My voiceover lessons — I’ve fantasized about being a voice for animated films and audiobooks for a long time and only acted on the wish last September — are not going super-well.  In fact, I sound stupid reading the commercial scripts.  Certainly not a natural talent to read an insurance pamphlet verbatim and still come across as warm and human.  Don’t believe me?  Try it.

About six weeks ago I finished a novel titled “Garden of Wynterhall,” had it beta-read, and then submitted it to the Amazon Break-Through Novel Awards.  The contest works a lot like American Idol for writers.  The first round is based on a 300-word pitch.  Second round is based on a 4,000 word excerpt from the beginning of the novel.  Then the actual novel is read by Publishers Weekly.   Finally, voting is open to the public.  Winners and a couple of runners-up will receive publishing contracts with a fixed advance.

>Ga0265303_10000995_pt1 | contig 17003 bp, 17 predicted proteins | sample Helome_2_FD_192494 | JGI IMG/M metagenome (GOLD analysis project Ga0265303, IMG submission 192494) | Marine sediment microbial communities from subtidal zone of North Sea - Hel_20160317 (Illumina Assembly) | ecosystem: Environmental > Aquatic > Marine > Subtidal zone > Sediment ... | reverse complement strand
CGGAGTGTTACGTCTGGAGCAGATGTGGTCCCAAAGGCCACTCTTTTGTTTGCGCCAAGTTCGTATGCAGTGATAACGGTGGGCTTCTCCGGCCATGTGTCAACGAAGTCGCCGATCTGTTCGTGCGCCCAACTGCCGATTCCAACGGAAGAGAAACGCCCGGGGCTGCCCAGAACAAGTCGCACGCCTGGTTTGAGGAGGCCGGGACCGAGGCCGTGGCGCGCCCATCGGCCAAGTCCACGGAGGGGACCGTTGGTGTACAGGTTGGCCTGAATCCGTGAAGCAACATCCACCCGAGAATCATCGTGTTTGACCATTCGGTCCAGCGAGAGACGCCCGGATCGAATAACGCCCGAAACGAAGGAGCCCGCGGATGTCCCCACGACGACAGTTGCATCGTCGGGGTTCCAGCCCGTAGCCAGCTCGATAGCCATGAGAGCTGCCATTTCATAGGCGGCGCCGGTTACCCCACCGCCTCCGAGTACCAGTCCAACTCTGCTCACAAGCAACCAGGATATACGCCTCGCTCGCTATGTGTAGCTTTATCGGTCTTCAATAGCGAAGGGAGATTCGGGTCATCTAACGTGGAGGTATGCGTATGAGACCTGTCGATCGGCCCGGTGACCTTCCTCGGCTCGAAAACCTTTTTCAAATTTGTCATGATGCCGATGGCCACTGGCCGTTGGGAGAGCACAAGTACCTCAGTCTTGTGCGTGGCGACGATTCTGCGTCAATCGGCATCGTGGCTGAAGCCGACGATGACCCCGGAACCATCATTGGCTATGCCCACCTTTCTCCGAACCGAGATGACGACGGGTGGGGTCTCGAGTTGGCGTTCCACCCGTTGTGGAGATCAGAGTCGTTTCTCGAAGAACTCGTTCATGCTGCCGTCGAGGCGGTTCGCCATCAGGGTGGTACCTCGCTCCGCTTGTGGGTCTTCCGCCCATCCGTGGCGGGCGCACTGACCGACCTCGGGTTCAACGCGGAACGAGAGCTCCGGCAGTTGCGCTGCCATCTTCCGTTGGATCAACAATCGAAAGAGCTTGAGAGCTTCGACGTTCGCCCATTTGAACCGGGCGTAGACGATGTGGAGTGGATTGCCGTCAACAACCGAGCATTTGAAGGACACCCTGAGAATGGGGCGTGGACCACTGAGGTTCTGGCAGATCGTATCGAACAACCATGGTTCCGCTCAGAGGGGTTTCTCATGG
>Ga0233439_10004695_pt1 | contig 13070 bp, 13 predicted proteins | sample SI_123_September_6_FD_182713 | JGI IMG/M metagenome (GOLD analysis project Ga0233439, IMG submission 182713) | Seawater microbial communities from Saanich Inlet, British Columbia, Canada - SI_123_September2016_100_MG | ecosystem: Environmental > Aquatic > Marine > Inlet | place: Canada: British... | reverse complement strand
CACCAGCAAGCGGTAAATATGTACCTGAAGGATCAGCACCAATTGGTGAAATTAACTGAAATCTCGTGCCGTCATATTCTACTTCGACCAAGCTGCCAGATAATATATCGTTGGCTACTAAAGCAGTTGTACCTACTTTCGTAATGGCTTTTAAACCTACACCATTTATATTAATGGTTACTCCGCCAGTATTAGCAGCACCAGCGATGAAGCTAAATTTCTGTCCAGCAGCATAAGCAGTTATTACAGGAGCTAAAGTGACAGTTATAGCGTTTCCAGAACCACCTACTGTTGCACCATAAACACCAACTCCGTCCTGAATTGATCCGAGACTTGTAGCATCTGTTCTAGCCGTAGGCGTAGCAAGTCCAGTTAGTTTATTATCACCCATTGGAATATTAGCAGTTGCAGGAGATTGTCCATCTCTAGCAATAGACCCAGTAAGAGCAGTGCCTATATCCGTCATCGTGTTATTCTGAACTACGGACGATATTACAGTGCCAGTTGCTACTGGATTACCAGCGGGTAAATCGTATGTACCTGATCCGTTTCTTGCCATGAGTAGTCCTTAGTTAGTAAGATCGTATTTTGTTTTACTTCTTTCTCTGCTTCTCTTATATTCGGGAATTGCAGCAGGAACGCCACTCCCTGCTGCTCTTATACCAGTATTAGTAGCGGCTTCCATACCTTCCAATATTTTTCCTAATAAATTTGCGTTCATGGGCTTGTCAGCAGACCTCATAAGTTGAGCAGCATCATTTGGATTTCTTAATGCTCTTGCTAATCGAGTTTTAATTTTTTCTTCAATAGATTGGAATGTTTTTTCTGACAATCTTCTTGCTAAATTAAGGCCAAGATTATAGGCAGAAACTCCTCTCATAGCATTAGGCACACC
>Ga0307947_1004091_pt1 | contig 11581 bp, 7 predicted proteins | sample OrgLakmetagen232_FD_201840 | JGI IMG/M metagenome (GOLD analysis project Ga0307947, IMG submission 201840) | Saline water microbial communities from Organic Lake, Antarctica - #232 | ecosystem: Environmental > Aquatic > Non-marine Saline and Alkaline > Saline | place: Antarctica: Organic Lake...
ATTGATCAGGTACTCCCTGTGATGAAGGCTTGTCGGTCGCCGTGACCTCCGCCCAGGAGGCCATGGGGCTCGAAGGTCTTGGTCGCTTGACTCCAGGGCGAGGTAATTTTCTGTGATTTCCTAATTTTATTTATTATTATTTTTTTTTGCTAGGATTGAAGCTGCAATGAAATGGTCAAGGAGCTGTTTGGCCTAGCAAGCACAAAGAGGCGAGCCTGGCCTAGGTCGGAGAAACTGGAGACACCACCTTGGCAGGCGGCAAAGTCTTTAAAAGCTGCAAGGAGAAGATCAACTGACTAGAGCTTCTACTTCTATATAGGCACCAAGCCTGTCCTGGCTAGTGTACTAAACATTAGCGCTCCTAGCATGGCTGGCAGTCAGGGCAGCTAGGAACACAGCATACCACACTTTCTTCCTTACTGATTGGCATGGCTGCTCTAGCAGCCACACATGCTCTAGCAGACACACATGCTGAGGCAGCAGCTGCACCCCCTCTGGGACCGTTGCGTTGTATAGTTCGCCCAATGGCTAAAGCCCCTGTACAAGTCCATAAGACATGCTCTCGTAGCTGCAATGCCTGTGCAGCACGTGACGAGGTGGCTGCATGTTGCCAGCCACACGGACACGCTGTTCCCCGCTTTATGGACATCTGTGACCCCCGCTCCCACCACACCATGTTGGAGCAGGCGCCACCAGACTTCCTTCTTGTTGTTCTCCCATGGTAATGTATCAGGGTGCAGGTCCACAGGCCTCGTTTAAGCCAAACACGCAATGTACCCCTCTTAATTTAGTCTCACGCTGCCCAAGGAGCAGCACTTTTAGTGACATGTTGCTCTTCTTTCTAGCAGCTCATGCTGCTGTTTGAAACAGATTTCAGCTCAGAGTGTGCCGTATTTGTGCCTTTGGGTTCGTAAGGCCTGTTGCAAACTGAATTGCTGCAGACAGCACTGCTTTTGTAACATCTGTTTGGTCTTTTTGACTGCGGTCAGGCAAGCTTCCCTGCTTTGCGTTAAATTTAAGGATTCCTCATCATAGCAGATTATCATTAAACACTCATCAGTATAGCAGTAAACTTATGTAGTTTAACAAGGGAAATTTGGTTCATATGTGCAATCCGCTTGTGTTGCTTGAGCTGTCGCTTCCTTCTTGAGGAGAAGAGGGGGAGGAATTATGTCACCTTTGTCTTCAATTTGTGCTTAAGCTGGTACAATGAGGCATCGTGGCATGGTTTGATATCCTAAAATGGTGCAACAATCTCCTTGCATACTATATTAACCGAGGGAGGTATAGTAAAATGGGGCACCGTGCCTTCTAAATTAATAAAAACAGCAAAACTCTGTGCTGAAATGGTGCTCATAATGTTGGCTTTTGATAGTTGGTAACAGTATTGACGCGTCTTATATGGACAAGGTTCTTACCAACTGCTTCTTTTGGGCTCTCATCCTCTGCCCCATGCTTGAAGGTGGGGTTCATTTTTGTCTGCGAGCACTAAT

Anyway, the announcement about the Pitch round will be made tomorrow.  10,000 entries will be cut to 2,000.  And, whether I make it or not is more of crap shoot than something to celebrate or cry over.  Anyway, either I’ll move forward, or I’ll revise the pitch into a query letter and send it out to five agents that I’ve already identified. 

So, today, I’m sending well-wishes to my fellew ABNA entrants, and also to dreamers who didn’t make it in one day, one week, or one year.